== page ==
Cooke was promoted to captain on 10 June 1864 for "gallant and meritorious conduct." A week later he was detached from the Albemarle and given command of the inland waters of North Carolina, a post he held until his parole at Raleigh on 12 May 1865. His record in the Confederate Navy established him as one of America's great naval officers. Following the war, Cooke returned to Portsmouth, Va., where he lived in retirement.

In Norfolk, on 5 July 1848, Cooke married Mary E. A. Watts of Portsmouth. The Cookes made their home in Portsmouth and had a family of three sons.

References:

Walter Clark, ed., Histories of the Several Regiments and Battalions from North Carolina in the Great War, 1861–1865, vol. 5 (1901 [photograph]).

C. A. Evans, ed., Confederate Military History, vol. 4, North Carolina, by D. H. Hill, Jr. (1899).

R. Johnson and C. Buel, eds., The Way to Appomattox, vol. 4 (n.d.).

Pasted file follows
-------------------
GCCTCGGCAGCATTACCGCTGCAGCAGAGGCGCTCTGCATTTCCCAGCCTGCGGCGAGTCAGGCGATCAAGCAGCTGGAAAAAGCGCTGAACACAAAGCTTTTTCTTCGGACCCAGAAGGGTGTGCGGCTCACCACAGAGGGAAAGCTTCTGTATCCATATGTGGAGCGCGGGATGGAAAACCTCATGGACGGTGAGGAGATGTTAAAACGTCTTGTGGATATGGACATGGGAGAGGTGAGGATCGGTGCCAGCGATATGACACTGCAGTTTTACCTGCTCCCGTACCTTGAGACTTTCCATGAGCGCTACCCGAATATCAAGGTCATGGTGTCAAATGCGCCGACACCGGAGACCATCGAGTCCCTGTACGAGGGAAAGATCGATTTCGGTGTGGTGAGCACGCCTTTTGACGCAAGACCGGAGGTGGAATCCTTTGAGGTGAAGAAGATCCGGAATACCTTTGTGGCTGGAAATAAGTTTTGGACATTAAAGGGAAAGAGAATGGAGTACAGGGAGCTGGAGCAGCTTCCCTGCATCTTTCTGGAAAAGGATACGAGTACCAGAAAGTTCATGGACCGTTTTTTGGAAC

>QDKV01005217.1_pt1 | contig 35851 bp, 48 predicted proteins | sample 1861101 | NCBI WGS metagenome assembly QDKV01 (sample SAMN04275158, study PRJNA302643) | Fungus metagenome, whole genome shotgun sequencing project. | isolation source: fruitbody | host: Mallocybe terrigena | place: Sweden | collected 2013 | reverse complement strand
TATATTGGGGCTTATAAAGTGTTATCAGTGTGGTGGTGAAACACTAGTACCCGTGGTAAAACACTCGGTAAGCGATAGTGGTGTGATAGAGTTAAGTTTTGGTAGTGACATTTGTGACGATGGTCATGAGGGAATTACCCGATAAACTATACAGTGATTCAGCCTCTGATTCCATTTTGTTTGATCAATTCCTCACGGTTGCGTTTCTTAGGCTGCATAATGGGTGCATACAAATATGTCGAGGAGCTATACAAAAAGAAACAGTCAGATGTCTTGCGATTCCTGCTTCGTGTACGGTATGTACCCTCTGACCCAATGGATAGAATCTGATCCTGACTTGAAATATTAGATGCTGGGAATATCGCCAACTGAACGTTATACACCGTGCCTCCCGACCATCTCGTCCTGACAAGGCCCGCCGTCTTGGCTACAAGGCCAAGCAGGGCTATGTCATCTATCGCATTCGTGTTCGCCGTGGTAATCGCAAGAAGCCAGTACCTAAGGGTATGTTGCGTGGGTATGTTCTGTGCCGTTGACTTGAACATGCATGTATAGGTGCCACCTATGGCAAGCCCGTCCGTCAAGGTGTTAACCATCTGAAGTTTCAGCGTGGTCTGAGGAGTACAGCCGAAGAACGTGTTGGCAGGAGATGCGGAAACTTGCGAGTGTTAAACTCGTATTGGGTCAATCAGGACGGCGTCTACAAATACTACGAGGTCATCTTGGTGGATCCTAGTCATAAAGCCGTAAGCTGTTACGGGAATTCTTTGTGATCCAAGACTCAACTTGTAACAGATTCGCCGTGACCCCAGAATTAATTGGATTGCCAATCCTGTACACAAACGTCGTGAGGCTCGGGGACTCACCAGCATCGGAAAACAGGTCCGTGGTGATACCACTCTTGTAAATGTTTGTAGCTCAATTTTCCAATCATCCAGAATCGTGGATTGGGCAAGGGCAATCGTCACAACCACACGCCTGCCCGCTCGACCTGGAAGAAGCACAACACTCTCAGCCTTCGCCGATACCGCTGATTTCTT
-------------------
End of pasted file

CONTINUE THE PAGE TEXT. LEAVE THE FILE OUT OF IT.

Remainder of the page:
V. C. Jones, The Civil War at Sea, vol. 3 (1962).

Official Records of the Union and Confederate Navies, scattered vols..

Register of the Officers of the Confederate States Navy (1931).

J. T. Scharf, History of the Confederate States Navy (1887 [photographs]).

Additional Resources:

"Captain James Wallace Cooke, Confederate States Navy, (18??-1869)." Naval Historical Center. Department of the Navy. 1999. http://www.history.navy.mil/photos/pers-us/uspers-c/jw-cooke.htm (accessed January 17, 2014).

James Wallace Cooke Biographical Sketch, 1898 (collection no. 00176-z). The Southern Historical Collection. Louis Round Wilson Special Collections Library. University of North Carolina at Chapel Hill. http://www2.lib.unc.edu/mss/inv/c/Cooke,James_Wallace.html (accessed January 17, 2014).

Image Credits:

"Photograph, Accession #: H.19XX.191.31." 1900. North Carolina Museum of History.

Origin - location: 

Add a comment

PLEASE NOTE: NCpedia will not publish personal contact information in comments, questions, or responses. Complete guidelines are available at http://ncpedia.org/comments.

Copyright notice

This article is from the Dictionary of North Carolina Biography, 6 volumes, edited by William S. Powell. Copyright ©1979-1996 by the University of North Carolina Press. Used by permission of the publisher. For personal use and not for further distribution. Please submit permission requests for other use directly to the publisher.

Grey Squirrel - Click me to return to the top of the page